Safety Tips For Buying And Cooking Pre-Packaged Chicken

Chicken is one of the staple dinner meals. Some people love buying and prepared the bird as a whole and others will purchase pre-packaged parts such s the drumsticks, wings, or breast. To make the most of the chicken parts, you need to know which are best cooked by roasting, frying, or grilling.

You may find that the packaged are USDA labels that read free-range and some organic; you should be able to differentiate the two. To make the most of the bird you buy for your dinner, you need to know the safe poultry practices for when you are purchasing it from the grocery store and when you bring it home to make your meal.

• Picking The Cuts

The Breast:
It is the midsection of the chick and has a lot of white meat. It is often sold in three cuts. You can get it as skinless cutlets which are pounded thin for them to cook fast. You can opt for the halved split breasts that are skinless and with no bones or get them with the skin and bone. You also can go for the tenderloins, which are strips cut from the muscle portion. The split breast cuts are best prepared by grilling or broiling. Best broiled or sautéed while the cutlets are best pan-fried, sautéed or broiled.

The Thigh:
It is the dark meat of the chicken and is mostly the most flavorful and juicy part. You can have it with or without the bone. Best prepared by grilling, broiling, braising or roasting.

The Drumstick:
It is mostly muscle with a substantial amount of fat. The drumstick is another dark meat on the chicken. You can buy it with the thigh attached or detached. Best prepared by grilling, roasting or braising. 

The Wing:
It is the boniest cut of the bird with the white meat cover with a thick skin. Best cooked by grilling, broiling, or pan frying.

This website gives you some great ideas how to cook yourself a lovely chicken indian dish.

• What Is In The Labels?

The USDA (U.S. Department of Agriculture) gives specifications on labels found on the pre-packaged chicken parts. You ensure that you are buying the right cuts, you need to be familiar with what is on the labels.

Natural: It means there are no added artificial ingredients during processing. However, the bird may have been reared on GMO feeds and given antibiotics when sick.

Organic: It implies that the chicken was raised a cage-free setting and fed organically grown grains that are free of pesticides and synthetic fertilizers. That means no artificial ingredients was used in the rearing and packaging processes.

Free-range: It means the bird was reared in an open space where it is free to roam and search for different grains. Such claims are, however, not required to be verified. You, nonetheless, can check for ‘certified humane’ that implies the bird was in conditions that met the federally approved standards.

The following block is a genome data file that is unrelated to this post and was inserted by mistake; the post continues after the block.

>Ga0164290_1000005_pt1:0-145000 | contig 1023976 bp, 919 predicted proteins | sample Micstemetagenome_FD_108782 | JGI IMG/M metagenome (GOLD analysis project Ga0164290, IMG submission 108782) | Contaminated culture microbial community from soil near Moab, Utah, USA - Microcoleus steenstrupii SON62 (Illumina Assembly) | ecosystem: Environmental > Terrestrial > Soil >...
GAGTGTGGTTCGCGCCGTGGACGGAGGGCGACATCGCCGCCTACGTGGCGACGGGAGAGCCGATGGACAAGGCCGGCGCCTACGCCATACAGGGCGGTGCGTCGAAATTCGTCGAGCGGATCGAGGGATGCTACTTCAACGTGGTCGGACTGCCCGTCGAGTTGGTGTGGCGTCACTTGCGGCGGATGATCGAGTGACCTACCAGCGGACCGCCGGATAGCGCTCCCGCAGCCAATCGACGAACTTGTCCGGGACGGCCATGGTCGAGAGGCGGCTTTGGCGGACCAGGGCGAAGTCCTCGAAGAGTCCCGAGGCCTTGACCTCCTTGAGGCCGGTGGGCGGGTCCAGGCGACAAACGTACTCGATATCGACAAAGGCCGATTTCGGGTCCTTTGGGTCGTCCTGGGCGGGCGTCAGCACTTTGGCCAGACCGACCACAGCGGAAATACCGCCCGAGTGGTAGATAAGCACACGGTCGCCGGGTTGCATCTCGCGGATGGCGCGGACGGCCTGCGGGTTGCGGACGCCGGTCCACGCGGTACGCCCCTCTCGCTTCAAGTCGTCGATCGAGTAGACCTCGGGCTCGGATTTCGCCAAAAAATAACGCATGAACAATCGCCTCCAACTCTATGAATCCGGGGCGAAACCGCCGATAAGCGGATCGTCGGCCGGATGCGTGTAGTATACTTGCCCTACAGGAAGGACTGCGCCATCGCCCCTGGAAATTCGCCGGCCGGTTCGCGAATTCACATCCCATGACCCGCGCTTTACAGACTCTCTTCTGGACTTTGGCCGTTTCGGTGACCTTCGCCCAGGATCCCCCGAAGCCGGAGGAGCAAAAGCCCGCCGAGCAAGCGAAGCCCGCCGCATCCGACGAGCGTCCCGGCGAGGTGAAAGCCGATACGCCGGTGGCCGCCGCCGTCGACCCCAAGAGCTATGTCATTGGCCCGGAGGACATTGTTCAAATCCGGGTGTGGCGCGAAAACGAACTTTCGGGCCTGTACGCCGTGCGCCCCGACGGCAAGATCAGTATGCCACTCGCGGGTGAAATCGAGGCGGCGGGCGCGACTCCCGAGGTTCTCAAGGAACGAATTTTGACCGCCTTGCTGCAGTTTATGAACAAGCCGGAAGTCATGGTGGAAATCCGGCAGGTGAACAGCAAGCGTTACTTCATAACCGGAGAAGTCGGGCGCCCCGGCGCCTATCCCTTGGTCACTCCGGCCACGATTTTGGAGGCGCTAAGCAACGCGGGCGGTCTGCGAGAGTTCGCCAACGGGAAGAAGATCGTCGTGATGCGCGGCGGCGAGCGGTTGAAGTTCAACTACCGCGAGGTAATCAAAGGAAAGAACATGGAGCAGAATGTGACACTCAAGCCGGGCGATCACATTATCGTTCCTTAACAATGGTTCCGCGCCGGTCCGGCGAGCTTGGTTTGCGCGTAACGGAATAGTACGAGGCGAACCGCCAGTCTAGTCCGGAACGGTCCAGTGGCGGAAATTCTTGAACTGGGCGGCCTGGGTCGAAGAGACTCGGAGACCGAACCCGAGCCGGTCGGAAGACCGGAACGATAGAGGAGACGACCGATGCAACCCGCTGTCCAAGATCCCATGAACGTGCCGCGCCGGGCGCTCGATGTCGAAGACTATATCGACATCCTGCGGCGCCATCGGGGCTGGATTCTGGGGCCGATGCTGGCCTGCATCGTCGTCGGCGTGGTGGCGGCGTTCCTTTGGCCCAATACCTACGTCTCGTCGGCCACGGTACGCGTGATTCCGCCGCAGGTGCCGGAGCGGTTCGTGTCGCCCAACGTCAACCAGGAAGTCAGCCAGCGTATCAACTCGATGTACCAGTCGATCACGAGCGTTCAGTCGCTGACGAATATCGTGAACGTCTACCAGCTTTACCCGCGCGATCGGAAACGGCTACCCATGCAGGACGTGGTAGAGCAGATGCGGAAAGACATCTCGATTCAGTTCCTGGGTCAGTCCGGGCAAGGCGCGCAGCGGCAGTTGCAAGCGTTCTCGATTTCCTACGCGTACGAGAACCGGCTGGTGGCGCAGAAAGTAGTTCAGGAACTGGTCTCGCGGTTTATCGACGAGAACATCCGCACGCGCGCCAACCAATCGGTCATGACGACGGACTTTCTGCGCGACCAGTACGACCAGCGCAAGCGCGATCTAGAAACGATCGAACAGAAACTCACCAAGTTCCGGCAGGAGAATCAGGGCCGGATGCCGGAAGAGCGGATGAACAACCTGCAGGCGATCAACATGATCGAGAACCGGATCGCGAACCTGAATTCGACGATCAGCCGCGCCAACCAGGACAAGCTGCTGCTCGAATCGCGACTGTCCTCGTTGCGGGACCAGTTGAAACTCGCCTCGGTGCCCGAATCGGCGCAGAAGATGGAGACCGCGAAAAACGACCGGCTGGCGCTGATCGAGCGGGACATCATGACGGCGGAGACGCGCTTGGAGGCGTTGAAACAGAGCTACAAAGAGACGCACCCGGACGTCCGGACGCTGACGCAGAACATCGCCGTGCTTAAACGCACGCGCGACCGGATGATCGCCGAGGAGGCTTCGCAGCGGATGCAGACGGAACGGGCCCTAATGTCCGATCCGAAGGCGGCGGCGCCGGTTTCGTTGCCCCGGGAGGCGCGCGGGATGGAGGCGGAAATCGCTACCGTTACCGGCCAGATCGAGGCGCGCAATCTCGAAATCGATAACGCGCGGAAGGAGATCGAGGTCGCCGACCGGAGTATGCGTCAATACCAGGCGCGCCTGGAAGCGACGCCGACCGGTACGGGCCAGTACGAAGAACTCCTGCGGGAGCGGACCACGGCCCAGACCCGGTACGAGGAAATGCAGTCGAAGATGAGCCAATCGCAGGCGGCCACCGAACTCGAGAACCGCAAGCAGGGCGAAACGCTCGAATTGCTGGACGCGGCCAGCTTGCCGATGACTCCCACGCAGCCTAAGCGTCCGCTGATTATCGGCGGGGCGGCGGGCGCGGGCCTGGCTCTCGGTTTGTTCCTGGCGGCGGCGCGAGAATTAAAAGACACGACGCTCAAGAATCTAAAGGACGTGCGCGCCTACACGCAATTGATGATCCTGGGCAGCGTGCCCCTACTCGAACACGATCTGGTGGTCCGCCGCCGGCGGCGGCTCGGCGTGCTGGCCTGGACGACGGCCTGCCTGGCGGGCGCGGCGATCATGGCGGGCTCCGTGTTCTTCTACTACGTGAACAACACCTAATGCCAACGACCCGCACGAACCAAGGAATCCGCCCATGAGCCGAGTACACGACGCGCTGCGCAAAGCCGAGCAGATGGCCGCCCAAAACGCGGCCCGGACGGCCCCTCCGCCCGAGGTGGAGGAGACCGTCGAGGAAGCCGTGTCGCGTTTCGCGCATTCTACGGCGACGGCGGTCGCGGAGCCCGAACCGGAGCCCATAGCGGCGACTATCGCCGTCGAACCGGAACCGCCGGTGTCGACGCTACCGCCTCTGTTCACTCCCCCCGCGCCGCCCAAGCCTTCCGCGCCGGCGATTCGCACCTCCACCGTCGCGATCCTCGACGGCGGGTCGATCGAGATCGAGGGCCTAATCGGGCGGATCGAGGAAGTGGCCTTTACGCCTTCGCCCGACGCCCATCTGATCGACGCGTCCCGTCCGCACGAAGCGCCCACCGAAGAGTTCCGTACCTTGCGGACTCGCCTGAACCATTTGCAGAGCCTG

Kosher: It implies the chicken was raised in a natural setting, and hormones and antibiotics may or may not have been used during rearing. The bird did not experience any pain during slaughter, and all this was done under rabbinical supervision as per the Jewish dietary laws. Kosher chicken is hand-salted during processing.

•  The Lowdown On Chicken Safety

Poultry meat can carry bacteria that can lead to sicknesses; that is why safe practices in the handling of chicken are crucial. Below are a few tips on the proper handling of poultry.

1. The director of the Center for Consumer Research, Christin M. Bruhn, who also is a food safety experts suggests that shoppers should place pre-packaged cuts underneath the shopping basket when picking them at the store to prevent them from contaminating other produce. He also recommends carrying a plastic bag or container to put in the cuts and place the bag away from any ready-to-eat products.

2. When placing the chicken in the freezer, it should be left in the packaging for no more than a week. Any longer and the freezing temperatures will burn it and make it lose its flavor. If you plan to freeze the meat from months, then place it in a sealed plastic container.

3. When defrosting the meat, leave it in the lower sections of the fridge for a day or so to let it thaw slowly. Leaving it in a warm setting of more than 40°F will increase the chances of bacteria growing.

4. When preparing the chicken, avoid washing it before cooking. Bruhn says you will risk spreading the bacteria all over the countertop, the skin, and your hands. You should place the poultry on the pan and cook it at a heat of 165°F to kill the salmonella or any other bacteria.

5. If you have a whole cooked chicken, you can refrigerate it for about three days; any leftover poultry parts refrigerated for two days.

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